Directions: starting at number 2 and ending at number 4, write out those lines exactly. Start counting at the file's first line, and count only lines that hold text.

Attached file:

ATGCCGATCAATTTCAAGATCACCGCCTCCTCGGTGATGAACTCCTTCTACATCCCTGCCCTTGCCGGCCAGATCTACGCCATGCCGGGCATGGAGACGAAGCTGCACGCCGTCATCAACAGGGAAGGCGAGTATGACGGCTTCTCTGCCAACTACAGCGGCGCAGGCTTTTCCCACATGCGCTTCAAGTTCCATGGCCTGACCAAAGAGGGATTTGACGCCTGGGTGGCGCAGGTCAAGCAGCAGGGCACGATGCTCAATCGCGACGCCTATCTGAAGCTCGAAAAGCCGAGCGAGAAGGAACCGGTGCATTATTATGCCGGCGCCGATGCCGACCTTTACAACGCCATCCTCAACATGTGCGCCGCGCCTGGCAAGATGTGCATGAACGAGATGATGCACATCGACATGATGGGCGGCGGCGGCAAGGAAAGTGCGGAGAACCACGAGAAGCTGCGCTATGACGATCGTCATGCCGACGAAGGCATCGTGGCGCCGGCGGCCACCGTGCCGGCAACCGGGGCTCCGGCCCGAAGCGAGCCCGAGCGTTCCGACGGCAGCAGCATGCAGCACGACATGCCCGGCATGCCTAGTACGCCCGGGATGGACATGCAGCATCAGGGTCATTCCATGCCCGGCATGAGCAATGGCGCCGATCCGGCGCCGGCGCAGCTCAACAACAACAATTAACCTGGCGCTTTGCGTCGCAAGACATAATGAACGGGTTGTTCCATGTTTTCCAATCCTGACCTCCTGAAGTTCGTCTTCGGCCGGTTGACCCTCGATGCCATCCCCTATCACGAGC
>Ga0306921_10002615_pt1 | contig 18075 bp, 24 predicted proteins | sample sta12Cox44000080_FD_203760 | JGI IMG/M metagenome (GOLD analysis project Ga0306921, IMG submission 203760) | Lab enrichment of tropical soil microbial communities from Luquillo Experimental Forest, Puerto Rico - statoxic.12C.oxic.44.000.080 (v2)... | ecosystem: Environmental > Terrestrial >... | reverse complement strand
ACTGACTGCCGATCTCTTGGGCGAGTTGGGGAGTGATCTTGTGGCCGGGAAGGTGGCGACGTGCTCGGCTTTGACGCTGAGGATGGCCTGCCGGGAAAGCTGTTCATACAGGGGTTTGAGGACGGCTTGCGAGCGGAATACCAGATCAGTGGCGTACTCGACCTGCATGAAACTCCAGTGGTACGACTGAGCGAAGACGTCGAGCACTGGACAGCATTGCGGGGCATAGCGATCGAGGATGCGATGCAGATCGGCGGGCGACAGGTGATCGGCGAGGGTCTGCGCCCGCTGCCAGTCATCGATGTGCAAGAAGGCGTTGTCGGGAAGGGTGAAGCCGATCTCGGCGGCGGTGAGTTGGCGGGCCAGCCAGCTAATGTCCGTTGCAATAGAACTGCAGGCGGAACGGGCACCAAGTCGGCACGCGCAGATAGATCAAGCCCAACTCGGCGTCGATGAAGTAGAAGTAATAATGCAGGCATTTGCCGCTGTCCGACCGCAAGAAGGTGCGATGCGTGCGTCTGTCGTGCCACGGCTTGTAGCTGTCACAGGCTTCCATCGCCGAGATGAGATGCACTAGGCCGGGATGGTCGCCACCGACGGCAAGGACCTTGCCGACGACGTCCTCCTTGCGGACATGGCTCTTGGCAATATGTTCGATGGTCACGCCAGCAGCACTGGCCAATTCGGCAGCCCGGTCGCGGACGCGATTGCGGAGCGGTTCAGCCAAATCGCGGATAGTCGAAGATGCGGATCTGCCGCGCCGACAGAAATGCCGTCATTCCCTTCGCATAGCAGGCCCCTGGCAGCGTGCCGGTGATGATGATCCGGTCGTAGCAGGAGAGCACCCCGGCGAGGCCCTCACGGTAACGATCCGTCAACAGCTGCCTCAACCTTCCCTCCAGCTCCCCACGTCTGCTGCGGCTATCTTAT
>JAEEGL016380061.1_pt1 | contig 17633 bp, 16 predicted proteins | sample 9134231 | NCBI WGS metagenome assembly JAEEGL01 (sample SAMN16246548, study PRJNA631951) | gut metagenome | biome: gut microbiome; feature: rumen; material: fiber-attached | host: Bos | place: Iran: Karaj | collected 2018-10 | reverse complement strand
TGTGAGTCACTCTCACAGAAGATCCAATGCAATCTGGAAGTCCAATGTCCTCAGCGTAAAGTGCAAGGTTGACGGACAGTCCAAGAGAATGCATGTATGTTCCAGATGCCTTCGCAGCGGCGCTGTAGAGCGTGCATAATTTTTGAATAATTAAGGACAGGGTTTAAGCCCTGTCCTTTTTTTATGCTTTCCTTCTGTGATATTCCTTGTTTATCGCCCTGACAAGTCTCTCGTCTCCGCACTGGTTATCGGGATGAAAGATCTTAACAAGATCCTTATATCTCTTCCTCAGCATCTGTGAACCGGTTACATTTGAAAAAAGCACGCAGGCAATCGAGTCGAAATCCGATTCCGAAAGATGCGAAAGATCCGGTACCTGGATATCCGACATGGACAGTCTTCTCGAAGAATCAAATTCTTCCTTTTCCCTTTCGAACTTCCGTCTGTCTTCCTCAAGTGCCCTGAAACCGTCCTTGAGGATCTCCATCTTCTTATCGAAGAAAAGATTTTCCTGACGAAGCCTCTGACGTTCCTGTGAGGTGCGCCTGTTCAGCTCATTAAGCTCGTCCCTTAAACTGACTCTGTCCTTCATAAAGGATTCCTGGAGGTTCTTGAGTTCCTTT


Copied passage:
>Ga0306921_10002615_pt1 | contig 18075 bp, 24 predicted proteins | sample sta12Cox44000080_FD_203760 | JGI IMG/M metagenome (GOLD analysis project Ga0306921, IMG submission 203760) | Lab enrichment of tropical soil microbial communities from Luquillo Experimental Forest, Puerto Rico - statoxic.12C.oxic.44.000.080 (v2)... | ecosystem: Environmental > Terrestrial >... | reverse complement strand
ACTGACTGCCGATCTCTTGGGCGAGTTGGGGAGTGATCTTGTGGCCGGGAAGGTGGCGACGTGCTCGGCTTTGACGCTGAGGATGGCCTGCCGGGAAAGCTGTTCATACAGGGGTTTGAGGACGGCTTGCGAGCGGAATACCAGATCAGTGGCGTACTCGACCTGCATGAAACTCCAGTGGTACGACTGAGCGAAGACGTCGAGCACTGGACAGCATTGCGGGGCATAGCGATCGAGGATGCGATGCAGATCGGCGGGCGACAGGTGATCGGCGAGGGTCTGCGCCCGCTGCCAGTCATCGATGTGCAAGAAGGCGTTGTCGGGAAGGGTGAAGCCGATCTCGGCGGCGGTGAGTTGGCGGGCCAGCCAGCTAATGTCCGTTGCAATAGAACTGCAGGCGGAACGGGCACCAAGTCGGCACGCGCAGATAGATCAAGCCCAACTCGGCGTCGATGAAGTAGAAGTAATAATGCAGGCATTTGCCGCTGTCCGACCGCAAGAAGGTGCGATGCGTGCGTCTGTCGTGCCACGGCTTGTAGCTGTCACAGGCTTCCATCGCCGAGATGAGATGCACTAGGCCGGGATGGTCGCCACCGACGGCAAGGACCTTGCCGACGACGTCCTCCTTGCGGACATGGCTCTTGGCAATATGTTCGATGGTCACGCCAGCAGCACTGGCCAATTCGGCAGCCCGGTCGCGGACGCGATTGCGGAGCGGTTCAGCCAAATCGCGGATAGTCGAAGATGCGGATCTGCCGCGCCGACAGAAATGCCGTCATTCCCTTCGCATAGCAGGCCCCTGGCAGCGTGCCGGTGATGATGATCCGGTCGTAGCAGGAGAGCACCCCGGCGAGGCCCTCACGGTAACGATCCGTCAACAGCTGCCTCAACCTTCCCTCCAGCTCCCCACGTCTGCTGCGGCTATCTTAT
>JAEEGL016380061.1_pt1 | contig 17633 bp, 16 predicted proteins | sample 9134231 | NCBI WGS metagenome assembly JAEEGL01 (sample SAMN16246548, study PRJNA631951) | gut metagenome | biome: gut microbiome; feature: rumen; material: fiber-attached | host: Bos | place: Iran: Karaj | collected 2018-10 | reverse complement strand